In an overwhelming 97-1 vote on Wednesday, the Senate pushed to override a veto by President Obama of legislation that would allow the families of 9/11 victims to sue Saudi Arabia for its alleged role in the attack that killed over 3,000 civilians. Senators were followed by lawmakers in the House, who voted to override the bill in a 388-77 vote, marking the first veto overridden by Congress during Barack Obama’s two terms in the White House.
The Obama administration wasted no time lashing out after the initial Senate vote. As White House spokesperson Josh Earnest told reporters from on board Air Force One, “I would venture to say that this is the single most embarrassing thing that the United States Senate has done, possibly, since 1983.”
President Obama vetoed the Justice Against Sponsors of Terrorism Act last Friday, claiming the bill undermines the Foreign Sovereign Immunities Act and “threatens to strip all foreign governments of immunity from judicial process in the United States based solely upon allegations by private litigants.”
“We already have ways of addressing state-sponsored terrorism,” the president claimed in a letter to Senator Harry Reid — the lone senator to vote in support of the veto.
“Under JASTA,” he continued, “this very limited class of potential foreign state defendants would be expanded to encompass every country in the world.” He claimed the legislation “threatens to upset immunity protections that benefit the United States more than any other nation,” and if passed, could be “devastating to the Department of Defense and its service members…foreign affair and intelligence communities, as well as others who work in furtherance of U.S. national security.”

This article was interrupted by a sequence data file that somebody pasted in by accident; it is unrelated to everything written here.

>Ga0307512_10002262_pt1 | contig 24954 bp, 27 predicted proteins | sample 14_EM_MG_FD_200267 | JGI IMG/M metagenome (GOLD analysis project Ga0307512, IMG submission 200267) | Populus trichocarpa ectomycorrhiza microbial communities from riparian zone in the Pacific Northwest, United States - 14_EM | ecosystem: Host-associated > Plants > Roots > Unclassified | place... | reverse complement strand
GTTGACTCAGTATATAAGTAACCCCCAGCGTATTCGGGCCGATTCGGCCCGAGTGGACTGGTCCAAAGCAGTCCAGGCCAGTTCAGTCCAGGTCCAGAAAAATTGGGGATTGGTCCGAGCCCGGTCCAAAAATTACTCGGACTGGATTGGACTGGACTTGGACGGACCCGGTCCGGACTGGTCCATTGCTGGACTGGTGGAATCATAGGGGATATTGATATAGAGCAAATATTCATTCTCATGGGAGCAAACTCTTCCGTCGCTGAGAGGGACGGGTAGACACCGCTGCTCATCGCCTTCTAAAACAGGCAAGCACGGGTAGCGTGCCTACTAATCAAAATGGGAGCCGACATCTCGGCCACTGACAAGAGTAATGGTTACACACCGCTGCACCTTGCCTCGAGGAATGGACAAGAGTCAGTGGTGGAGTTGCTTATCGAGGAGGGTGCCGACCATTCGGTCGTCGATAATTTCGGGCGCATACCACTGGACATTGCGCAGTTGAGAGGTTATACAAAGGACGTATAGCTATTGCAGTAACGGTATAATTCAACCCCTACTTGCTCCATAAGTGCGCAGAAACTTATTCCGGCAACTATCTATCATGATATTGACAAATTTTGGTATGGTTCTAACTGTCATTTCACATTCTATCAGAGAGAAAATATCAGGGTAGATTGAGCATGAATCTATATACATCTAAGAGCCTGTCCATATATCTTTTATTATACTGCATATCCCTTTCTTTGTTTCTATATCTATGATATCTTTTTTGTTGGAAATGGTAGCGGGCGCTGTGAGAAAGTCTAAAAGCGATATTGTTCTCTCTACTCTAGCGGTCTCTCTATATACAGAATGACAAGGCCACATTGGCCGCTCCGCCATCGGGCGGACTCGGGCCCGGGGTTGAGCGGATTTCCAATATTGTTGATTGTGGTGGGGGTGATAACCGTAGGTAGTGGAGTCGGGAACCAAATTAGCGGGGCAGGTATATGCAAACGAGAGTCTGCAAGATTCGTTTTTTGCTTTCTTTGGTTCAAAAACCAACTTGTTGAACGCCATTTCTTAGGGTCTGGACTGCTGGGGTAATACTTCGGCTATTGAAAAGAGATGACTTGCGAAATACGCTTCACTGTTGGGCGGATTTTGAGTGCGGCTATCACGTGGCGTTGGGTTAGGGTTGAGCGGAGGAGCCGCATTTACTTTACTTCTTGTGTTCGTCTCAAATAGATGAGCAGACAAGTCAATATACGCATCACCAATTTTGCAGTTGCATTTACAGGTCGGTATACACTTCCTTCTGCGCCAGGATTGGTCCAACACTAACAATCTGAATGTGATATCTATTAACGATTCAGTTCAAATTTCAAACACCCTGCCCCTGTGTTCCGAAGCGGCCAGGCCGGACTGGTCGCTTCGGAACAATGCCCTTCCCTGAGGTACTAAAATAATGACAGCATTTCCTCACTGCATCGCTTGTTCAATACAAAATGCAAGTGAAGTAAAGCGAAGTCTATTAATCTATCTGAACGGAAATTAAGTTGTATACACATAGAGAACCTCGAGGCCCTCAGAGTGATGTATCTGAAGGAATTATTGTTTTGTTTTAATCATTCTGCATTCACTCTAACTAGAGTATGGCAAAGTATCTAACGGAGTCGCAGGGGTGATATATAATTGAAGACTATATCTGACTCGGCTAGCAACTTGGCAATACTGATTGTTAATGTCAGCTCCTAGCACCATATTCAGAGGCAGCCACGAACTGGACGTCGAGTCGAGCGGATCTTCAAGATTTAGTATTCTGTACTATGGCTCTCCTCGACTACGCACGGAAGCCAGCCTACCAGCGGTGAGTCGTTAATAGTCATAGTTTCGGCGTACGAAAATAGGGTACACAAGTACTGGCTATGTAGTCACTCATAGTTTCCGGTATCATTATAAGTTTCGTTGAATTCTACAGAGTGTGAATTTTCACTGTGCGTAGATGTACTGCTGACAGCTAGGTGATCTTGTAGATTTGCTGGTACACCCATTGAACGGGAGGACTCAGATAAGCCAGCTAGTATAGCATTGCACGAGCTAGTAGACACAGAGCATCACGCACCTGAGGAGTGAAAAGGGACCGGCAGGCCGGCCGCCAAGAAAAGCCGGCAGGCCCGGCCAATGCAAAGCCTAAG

However, according to Sen. John Cornyn, R-Texas, the president’s claims are “unpersuasive.” Cornyn, one of the bill’s chief sponsors, is firm in his assessment that “the bill is narrowly-tailored and applies only to acts of terrorism that occur on U.S. soil,” according to the Associated Press. “This legislation is really about pursuing justice. The families have already suffered too much. They’ve already suffered untold tragedy, of course, and they deserve to find a path to closure that only justice can provide,” stated the Texas Senator.
Despite the overwhelming vote to override the veto, there are concerns about the bill’s ramifications. Maryland Sen. Ben Cardin, a top Democrat on the Foreign Relations Committee, voted in favor of the legislation but voiced his grievances in a floor speech, stating:
“There is a concern of unintended consequences, including irresponsible applications to U.S. international activities by other countries. While I have faith and confidence in the American legal system, the same faith does not necessarily extend to the fairness of the legal systems of other countries that may claim that they are taking similar action against America when they’re not.”
Nevertheless, the senator also stressed that “[t]he risks of shielding the perpetrators of terrorism from justice are greater than the risks this legislation may pose to America’s presence around the world.”
Senate Foreign Relations Committee Chairman Bob Corker (R-Tenn.) also stated he had “tremendous concerns” but concluded the families of the victims have the right to seek justice.
One of the most alarming statements on the bill came from Sen. Dianne Feinstein of California, a top Democrat on the Senate intelligence committee, when she said, “We didn’t pay much attention to this, and boy is that ever a lesson learned.”
An important question for Ms. Feinstein might be — what exactly did you just pass?